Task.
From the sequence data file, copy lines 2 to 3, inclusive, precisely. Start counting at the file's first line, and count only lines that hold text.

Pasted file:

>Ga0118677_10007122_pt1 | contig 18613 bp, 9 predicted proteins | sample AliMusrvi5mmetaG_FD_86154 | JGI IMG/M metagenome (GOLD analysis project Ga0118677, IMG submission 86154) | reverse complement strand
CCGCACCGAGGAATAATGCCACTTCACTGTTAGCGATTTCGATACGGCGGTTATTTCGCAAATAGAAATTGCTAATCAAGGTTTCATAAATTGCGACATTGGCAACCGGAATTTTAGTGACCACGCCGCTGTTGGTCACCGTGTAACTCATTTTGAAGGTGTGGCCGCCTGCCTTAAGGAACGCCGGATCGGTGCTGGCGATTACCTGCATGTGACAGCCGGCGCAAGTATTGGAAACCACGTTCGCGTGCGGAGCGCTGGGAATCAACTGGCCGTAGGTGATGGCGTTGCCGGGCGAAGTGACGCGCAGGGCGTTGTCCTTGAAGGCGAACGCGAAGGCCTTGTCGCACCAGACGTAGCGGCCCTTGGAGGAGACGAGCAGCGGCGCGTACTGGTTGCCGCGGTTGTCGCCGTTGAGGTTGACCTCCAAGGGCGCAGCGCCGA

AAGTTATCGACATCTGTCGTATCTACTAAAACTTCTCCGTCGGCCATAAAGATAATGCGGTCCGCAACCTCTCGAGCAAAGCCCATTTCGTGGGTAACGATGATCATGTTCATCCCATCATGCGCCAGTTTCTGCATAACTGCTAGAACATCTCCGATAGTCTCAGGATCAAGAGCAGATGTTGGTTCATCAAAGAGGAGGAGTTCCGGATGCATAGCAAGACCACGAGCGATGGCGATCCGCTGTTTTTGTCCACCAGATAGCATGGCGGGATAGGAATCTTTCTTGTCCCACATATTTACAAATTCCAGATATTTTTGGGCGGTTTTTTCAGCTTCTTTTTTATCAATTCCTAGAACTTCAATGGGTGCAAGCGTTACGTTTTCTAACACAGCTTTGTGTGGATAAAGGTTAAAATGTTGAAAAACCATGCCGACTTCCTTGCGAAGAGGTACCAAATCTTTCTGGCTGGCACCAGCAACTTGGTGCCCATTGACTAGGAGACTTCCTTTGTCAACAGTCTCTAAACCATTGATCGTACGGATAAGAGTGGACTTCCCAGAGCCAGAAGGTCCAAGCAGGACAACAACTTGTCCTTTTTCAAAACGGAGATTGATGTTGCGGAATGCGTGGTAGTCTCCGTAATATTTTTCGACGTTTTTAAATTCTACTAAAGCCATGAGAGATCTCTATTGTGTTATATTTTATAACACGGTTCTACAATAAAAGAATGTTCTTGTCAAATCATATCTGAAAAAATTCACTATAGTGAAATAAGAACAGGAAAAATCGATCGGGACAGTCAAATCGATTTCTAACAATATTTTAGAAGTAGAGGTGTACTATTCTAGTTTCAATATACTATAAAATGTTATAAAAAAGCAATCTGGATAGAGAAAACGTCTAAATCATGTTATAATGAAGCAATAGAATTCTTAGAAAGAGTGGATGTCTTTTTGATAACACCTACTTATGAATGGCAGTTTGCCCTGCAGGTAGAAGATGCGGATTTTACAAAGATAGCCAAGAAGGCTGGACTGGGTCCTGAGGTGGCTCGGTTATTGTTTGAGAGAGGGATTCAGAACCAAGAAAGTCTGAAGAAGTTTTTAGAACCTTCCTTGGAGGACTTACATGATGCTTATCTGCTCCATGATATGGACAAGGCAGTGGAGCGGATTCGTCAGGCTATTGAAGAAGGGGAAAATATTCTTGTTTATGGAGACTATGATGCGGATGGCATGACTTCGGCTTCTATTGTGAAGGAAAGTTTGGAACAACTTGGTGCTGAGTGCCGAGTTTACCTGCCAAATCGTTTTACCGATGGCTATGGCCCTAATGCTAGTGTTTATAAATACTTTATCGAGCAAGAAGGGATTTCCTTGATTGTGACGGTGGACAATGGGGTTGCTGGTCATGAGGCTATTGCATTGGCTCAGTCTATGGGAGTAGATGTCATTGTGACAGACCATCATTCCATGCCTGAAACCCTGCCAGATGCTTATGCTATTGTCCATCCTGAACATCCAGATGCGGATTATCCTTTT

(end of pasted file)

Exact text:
CCGCACCGAGGAATAATGCCACTTCACTGTTAGCGATTTCGATACGGCGGTTATTTCGCAAATAGAAATTGCTAATCAAGGTTTCATAAATTGCGACATTGGCAACCGGAATTTTAGTGACCACGCCGCTGTTGGTCACCGTGTAACTCATTTTGAAGGTGTGGCCGCCTGCCTTAAGGAACGCCGGATCGGTGCTGGCGATTACCTGCATGTGACAGCCGGCGCAAGTATTGGAAACCACGTTCGCGTGCGGAGCGCTGGGAATCAACTGGCCGTAGGTGATGGCGTTGCCGGGCGAAGTGACGCGCAGGGCGTTGTCCTTGAAGGCGAACGCGAAGGCCTTGTCGCACCAGACGTAGCGGCCCTTGGAGGAGACGAGCAGCGGCGCGTACTGGTTGCCGCGGTTGTCGCCGTTGAGGTTGACCTCCAAGGGCGCAGCGCCGA

AAGTTATCGACATCTGTCGTATCTACTAAAACTTCTCCGTCGGCCATAAAGATAATGCGGTCCGCAACCTCTCGAGCAAAGCCCATTTCGTGGGTAACGATGATCATGTTCATCCCATCATGCGCCAGTTTCTGCATAACTGCTAGAACATCTCCGATAGTCTCAGGATCAAGAGCAGATGTTGGTTCATCAAAGAGGAGGAGTTCCGGATGCATAGCAAGACCACGAGCGATGGCGATCCGCTGTTTTTGTCCACCAGATAGCATGGCGGGATAGGAATCTTTCTTGTCCCACATATTTACAAATTCCAGATATTTTTGGGCGGTTTTTTCAGCTTCTTTTTTATCAATTCCTAGAACTTCAATGGGTGCAAGCGTTACGTTTTCTAACACAGCTTTGTGTGGATAAAGGTTAAAATGTTGAAAAACCATGCCGACTTCCTTGCGAAGAGGTACCAAATCTTTCTGGCTGGCACCAGCAACTTGGTGCCCATTGACTAGGAGACTTCCTTTGTCAACAGTCTCTAAACCATTGATCGTACGGATAAGAGTGGACTTCCCAGAGCCAGAAGGTCCAAGCAGGACAACAACTTGTCCTTTTTCAAAACGGAGATTGATGTTGCGGAATGCGTGGTAGTCTCCGTAATATTTTTCGACGTTTTTAAATTCTACTAAAGCCATGAGAGATCTCTATTGTGTTATATTTTATAACACGGTTCTACAATAAAAGAATGTTCTTGTCAAATCATATCTGAAAAAATTCACTATAGTGAAATAAGAACAGGAAAAATCGATCGGGACAGTCAAATCGATTTCTAACAATATTTTAGAAGTAGAGGTGTACTATTCTAGTTTCAATATACTATAAAATGTTATAAAAAAGCAATCTGGATAGAGAAAACGTCTAAATCATGTTATAATGAAGCAATAGAATTCTTAGAAAGAGTGGATGTCTTTTTGATAACACCTACTTATGAATGGCAGTTTGCCCTGCAGGTAGAAGATGCGGATTTTACAAAGATAGCCAAGAAGGCTGGACTGGGTCCTGAGGTGGCTCGGTTATTGTTTGAGAGAGGGATTCAGAACCAAGAAAGTCTGAAGAAGTTTTTAGAACCTTCCTTGGAGGACTTACATGATGCTTATCTGCTCCATGATATGGACAAGGCAGTGGAGCGGATTCGTCAGGCTATTGAAGAAGGGGAAAATATTCTTGTTTATGGAGACTATGATGCGGATGGCATGACTTCGGCTTCTATTGTGAAGGAAAGTTTGGAACAACTTGGTGCTGAGTGCCGAGTTTACCTGCCAAATCGTTTTACCGATGGCTATGGCCCTAATGCTAGTGTTTATAAATACTTTATCGAGCAAGAAGGGATTTCCTTGATTGTGACGGTGGACAATGGGGTTGCTGGTCATGAGGCTATTGCATTGGCTCAGTCTATGGGAGTAGATGTCATTGTGACAGACCATCATTCCATGCCTGAAACCCTGCCAGATGCTTATGCTATTGTCCATCCTGAACATCCAGATGCGGATTATCCTTTT